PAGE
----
“A Canticle for Leibowitz” is another one-hit wonder — probably the first (and IMO one of the best) post apocalyptic Sci-Fi tales [and I don’t much care for post apocalyptic stories] — not available as an eBook (:grrr)

    The “Darkover” series is very odd — it’s got more than 20 titles (there will be no more as author has died). They were written in one order, but have an internal chronology that is very different. It makes more sense to follow the internal chronology. Read the two I’ve given you (6 before 1) in order to see if the series is of interest to you.

    Similarly, the Miles Vorkosigan series needs to be read in internal order. I’ve given you the first four because Miles only starts to appear in book 4 (the first 3 are mostly about his mother). This is a very popular series; a joy to read.

    My favorite mystery writer bar none is Rex Stout, with his Nero Wolfe detective, and sidekick Archie Goodwin — I’ve given you the first two titles. The series consists of 33 novels and 39 short stories. I’ve read many of these as much as four or five times.

    Dorothy Sayers attended Somerville College at Oxford (Somerville was set up at Oxford late in the 19th century as the first Oxford college to admit women — another notable Somerville alumna was Indira Ghandi). Sayers only wrote 10 or so mysteries (she was mostly an academic and spent a lot of time on a translation of Dante’s Inferno). Nevertheless, she did work for a time in an advertising agency, and this is the result. It comes somewhere in the middle of the Lord Peter Wimsey titles.

    The Dalziel (pronounced “Dee-al”) and Pascoe stories are a delight — only problem is that only the last 3 or so of the 24 titles are in eBook form. I’m not sure these 3 will give the complete feel for Dalziel’s quirky, outrageous, absolutely not PC personality, and the contrast with Pascoe’s decidedly overly PC wife (:grin).

    The Inspector Morse omnibus is the beginning of this series. Strangely the TV show is about as good as the books.

    Lovejoy was also a TV show (as now that I think about it so was Dalziel & Pascoe — but really bad that one) not too bad, but the books are much better — delightfully sinful if you like art and antique forgery as a career aspiration (:grin).

    Robert Crais & Michael Connelly have inherited the mantle of Raymond Chandler, and the hard-boiled detective story set in Los Angeles. Crais was a TV script writer for television shows such as Hill Street Blues, Cagney & Lacey, Quincy, Miami Vice and L.A. Law. Connelly had the crime beat at the LA Times. Crais’ detective is private (Elvis Cole), while Connelly’s is a detective with RHD (Harry Bosch) in the LA police department. Oddly (and coincidentally) both these fictional detectives live on the same street (Woodrow Wilson Drive in the hills above LA) albeit miles away from each other. Both have had movies made of their stuff, but not of their prime detectives: Crais with “Hostage” starring Bruce Willis, and Connelly with “Blood Work” starring Clint Eastwood. Both series are really good. Connelly is a Floridian born & raised — he recently left LA and moved back to FL — he lives on the West coast of FL.

    Nicolas Freeling wrote a lot of mysteries. He had two main series: Inspector van der Walk in Holland (he eventually killed him off); the other, Henri Castang is French with the Policier Judiciaire. I included one Castang novel to give you a flavor of the screwy French police and judicial structure which dates back to the French Revolution, and Napoleon. The French approach to jurisprudence is called “Napoleonic” (:grin)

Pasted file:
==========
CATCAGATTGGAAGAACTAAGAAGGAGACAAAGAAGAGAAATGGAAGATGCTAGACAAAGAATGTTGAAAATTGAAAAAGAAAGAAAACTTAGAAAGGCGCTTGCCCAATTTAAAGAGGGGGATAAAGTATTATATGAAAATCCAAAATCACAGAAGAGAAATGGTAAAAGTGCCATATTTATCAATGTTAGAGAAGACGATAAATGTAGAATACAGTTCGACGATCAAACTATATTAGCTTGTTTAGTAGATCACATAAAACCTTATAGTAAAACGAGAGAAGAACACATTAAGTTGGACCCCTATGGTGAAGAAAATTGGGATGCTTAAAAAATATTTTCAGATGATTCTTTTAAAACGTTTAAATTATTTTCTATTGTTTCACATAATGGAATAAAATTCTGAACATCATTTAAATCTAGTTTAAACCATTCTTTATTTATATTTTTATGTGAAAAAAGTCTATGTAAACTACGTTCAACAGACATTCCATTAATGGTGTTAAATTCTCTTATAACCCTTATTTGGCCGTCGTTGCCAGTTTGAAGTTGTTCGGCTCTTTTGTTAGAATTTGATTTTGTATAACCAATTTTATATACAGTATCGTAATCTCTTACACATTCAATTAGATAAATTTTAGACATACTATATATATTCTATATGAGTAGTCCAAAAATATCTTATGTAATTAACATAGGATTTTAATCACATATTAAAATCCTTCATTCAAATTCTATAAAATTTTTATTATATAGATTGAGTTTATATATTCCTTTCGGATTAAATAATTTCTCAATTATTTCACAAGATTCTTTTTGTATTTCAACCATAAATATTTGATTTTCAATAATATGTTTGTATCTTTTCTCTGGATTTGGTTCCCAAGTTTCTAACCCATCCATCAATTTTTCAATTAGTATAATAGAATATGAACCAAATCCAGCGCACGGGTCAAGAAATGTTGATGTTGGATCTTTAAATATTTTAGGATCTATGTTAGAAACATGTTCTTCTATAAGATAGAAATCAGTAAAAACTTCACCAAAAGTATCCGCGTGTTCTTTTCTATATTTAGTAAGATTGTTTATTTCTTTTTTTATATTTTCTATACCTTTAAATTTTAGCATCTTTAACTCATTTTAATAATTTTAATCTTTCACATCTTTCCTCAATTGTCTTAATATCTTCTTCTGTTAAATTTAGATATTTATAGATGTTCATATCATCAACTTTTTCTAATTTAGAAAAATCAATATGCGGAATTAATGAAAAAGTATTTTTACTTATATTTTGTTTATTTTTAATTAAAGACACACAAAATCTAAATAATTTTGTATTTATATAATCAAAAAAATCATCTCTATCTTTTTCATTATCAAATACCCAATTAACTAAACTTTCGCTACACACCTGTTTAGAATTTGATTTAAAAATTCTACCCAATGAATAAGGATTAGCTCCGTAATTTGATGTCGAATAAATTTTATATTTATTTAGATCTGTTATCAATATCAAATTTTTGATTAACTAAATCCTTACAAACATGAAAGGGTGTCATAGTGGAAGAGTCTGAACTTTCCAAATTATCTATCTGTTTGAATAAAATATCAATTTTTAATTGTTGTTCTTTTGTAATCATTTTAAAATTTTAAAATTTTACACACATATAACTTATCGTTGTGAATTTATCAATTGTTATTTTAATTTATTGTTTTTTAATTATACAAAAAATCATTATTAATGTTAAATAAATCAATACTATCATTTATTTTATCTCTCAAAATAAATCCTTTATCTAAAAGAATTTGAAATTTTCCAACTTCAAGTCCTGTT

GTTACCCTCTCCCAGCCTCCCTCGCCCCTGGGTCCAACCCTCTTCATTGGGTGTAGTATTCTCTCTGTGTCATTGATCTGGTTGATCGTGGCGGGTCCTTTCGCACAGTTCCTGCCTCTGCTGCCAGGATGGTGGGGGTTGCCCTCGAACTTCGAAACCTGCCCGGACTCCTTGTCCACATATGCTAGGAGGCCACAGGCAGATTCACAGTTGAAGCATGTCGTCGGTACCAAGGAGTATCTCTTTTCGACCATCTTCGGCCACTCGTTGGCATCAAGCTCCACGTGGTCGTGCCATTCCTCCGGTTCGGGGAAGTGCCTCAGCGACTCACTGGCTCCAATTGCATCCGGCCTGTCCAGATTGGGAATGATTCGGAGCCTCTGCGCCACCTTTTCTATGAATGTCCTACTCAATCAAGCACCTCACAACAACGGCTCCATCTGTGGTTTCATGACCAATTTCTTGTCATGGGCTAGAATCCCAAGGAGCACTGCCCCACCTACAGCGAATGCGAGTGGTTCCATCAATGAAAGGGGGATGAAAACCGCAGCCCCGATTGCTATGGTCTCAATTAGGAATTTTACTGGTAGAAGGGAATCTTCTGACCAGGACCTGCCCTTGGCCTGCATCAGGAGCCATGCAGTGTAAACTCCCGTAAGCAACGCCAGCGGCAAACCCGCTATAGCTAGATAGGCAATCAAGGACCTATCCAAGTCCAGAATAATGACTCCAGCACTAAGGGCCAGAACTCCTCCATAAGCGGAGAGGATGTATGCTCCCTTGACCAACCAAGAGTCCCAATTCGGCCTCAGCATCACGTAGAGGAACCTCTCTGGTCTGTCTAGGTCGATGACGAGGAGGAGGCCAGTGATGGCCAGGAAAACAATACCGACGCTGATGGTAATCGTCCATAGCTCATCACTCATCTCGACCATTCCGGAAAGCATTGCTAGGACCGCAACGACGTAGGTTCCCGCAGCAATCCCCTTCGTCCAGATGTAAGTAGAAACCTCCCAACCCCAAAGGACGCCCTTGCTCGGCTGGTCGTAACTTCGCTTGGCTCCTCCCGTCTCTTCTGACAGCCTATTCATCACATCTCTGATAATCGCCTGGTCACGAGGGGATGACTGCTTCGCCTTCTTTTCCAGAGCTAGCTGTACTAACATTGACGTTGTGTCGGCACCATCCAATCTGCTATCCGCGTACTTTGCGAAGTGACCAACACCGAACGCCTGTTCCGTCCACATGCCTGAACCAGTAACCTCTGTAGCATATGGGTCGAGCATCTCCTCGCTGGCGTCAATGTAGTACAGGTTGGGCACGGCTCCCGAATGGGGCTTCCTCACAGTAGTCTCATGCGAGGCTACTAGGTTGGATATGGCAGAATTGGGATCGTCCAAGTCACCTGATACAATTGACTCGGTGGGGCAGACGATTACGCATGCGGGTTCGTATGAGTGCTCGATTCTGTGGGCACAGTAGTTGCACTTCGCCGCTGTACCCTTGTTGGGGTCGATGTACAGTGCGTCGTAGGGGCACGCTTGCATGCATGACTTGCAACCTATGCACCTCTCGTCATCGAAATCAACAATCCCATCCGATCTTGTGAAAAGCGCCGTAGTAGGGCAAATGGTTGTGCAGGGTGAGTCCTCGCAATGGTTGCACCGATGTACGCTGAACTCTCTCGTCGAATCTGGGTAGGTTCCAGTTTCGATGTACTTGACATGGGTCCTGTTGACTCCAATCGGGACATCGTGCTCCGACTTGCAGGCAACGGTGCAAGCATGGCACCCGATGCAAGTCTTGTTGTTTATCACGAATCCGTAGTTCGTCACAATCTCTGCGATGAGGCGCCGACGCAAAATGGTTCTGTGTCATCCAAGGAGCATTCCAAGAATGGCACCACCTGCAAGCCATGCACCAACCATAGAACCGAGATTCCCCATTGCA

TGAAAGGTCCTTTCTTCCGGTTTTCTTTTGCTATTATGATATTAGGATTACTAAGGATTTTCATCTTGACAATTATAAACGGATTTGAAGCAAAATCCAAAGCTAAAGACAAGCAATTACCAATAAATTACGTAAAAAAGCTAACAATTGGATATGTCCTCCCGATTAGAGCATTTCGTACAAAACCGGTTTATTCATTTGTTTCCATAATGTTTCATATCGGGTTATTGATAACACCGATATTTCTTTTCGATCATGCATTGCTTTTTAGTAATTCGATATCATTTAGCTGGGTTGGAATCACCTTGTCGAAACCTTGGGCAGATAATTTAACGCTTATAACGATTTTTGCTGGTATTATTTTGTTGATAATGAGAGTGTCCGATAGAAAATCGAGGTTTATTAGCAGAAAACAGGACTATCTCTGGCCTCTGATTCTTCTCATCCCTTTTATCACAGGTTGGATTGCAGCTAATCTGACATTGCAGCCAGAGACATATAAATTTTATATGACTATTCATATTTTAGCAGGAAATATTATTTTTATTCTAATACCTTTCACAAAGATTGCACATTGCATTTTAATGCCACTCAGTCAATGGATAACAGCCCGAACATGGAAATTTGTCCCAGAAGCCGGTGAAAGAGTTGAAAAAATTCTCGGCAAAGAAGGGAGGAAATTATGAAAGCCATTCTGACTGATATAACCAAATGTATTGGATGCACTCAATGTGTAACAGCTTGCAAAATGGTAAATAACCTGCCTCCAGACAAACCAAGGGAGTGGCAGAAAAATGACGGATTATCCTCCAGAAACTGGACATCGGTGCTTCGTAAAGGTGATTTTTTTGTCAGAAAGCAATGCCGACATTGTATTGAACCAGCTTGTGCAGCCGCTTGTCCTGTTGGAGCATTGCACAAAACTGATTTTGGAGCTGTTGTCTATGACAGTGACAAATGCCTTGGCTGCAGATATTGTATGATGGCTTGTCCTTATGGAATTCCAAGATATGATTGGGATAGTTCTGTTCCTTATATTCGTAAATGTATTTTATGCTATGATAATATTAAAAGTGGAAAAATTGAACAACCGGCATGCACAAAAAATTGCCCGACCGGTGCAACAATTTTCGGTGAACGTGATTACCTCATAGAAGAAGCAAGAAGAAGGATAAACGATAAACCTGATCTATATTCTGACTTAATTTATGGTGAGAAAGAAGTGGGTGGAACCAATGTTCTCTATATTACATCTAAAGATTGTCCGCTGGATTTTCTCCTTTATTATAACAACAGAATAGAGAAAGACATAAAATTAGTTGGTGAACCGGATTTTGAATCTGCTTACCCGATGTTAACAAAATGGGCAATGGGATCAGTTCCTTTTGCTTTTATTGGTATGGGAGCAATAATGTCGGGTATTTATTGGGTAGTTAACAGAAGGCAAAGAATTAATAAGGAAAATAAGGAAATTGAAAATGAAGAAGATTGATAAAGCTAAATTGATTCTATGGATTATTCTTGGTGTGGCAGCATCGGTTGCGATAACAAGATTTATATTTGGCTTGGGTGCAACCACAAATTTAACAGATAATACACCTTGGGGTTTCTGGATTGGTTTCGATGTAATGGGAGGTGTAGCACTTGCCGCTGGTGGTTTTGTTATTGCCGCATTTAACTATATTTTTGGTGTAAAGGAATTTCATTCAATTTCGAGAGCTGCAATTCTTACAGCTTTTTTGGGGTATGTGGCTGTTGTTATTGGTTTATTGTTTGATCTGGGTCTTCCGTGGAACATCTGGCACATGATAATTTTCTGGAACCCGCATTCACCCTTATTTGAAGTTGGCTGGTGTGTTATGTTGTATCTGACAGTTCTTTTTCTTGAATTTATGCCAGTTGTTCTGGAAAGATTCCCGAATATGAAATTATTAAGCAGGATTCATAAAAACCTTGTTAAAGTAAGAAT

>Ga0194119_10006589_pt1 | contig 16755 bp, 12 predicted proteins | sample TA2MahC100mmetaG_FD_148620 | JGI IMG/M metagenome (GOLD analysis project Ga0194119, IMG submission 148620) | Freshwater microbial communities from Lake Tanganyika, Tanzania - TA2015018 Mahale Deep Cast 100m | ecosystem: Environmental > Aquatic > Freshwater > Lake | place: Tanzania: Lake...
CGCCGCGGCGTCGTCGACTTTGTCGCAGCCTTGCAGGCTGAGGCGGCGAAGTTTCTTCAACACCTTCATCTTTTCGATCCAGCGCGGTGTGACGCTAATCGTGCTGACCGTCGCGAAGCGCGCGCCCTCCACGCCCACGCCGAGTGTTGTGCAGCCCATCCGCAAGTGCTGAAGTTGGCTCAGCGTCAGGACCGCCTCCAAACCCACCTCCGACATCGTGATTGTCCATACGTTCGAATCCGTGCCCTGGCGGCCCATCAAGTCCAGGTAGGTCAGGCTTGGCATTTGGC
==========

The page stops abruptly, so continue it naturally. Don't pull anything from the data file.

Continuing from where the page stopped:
Donna Leon grew up in Montclair NJ, but she’s spent most of her adult life overseas — mostly in Italy. She’s in her 70’s, and lives in Venice. There are 20 some odd Commissario Brunetti titles thus far — all set in Venice. They are great depictions of the dysfunction (and overall zaniness) of life in Italy. You might need to keep Google maps on Venice nearby so you can better follow what’s going on and where.

    Harlen Coben grew up in Livingston NJ, and he now lives in Ridgewood. He has one series: Myron Bolitar some of which is set in North Jersey (some even in Bergen County[my family is from Bergen County NJ] ). He also writes stand alone thrillers. There is a young adult spin-off of Myron Bolitar for his nephew Mickey Bolitar. I’ve given you the first two Myron Bolitar’s.

    Humor is probably not your thing, and British humor even less so. “Three Men in a Boat” is from the late 19th century, and is considered a classic — remarkably not dated at all .

    In the 20th century, the humor genre belonged to PG Wodehouse. He’s best known for his Jeeves stories (also a TV series starring Fry & Laurie which comes pretty close to the books — what would you expect from a pair of Oxbridge trained actors?). In addition to writing books (he wrote over 90); he also produced over 30 shows with Guy Bolton on Broadway — all before 1925 (he died in 1975). He spent a couple of years in Hollywood where he said “never was one paid so much for doing so little” (:grin). While there he helped found the Hollywood Cricket club (which still exists today — see https://en.wikipedia.org/wiki/Hollywood_Cricket_Club). He was a noted lyricist, and penned many a song for Broadway musicals see https://en.wikipedia.org/wiki/List_of_songs_with_lyrics_by_P._G._Wodehouse

    I’ve given you two Jeeves (not the first — as it’s a collection of short stories only half about Jeeves). “Joy in the Morning is considered one of the best Jeeves. I’ve also given you one Blandings Castle — given your agricultural background, it may be more to your taste (:grin).

    “Gadget” is a cautionary tale about how easy it is to build an atomic bomb. Anyone interested in non-proliferation should read this.

    Lastly, this is the 150th anniversary of “Alice in Wonderland” — it has never been out of print. While the Disney animated film is charming, the book is better.

    My Early Life
    by Winston S. Churchill

    Nigger of the Narcissus
    Heart of Darkness
    The Rover
    by Joseph Conrad

    Portrait of the Artist as a Young Man
    by James Joyce

    The Sun Also Rises
    by Earnest Hemingway

    Science Fiction
    The World of Null-A
    The Weapon Shops of Isher
    by A. E. van Vogt

    Friday (no kindle edition)
    The Moon is a Harsh Mistress (no kindle edition)
    The Door into Summer
    Glory Road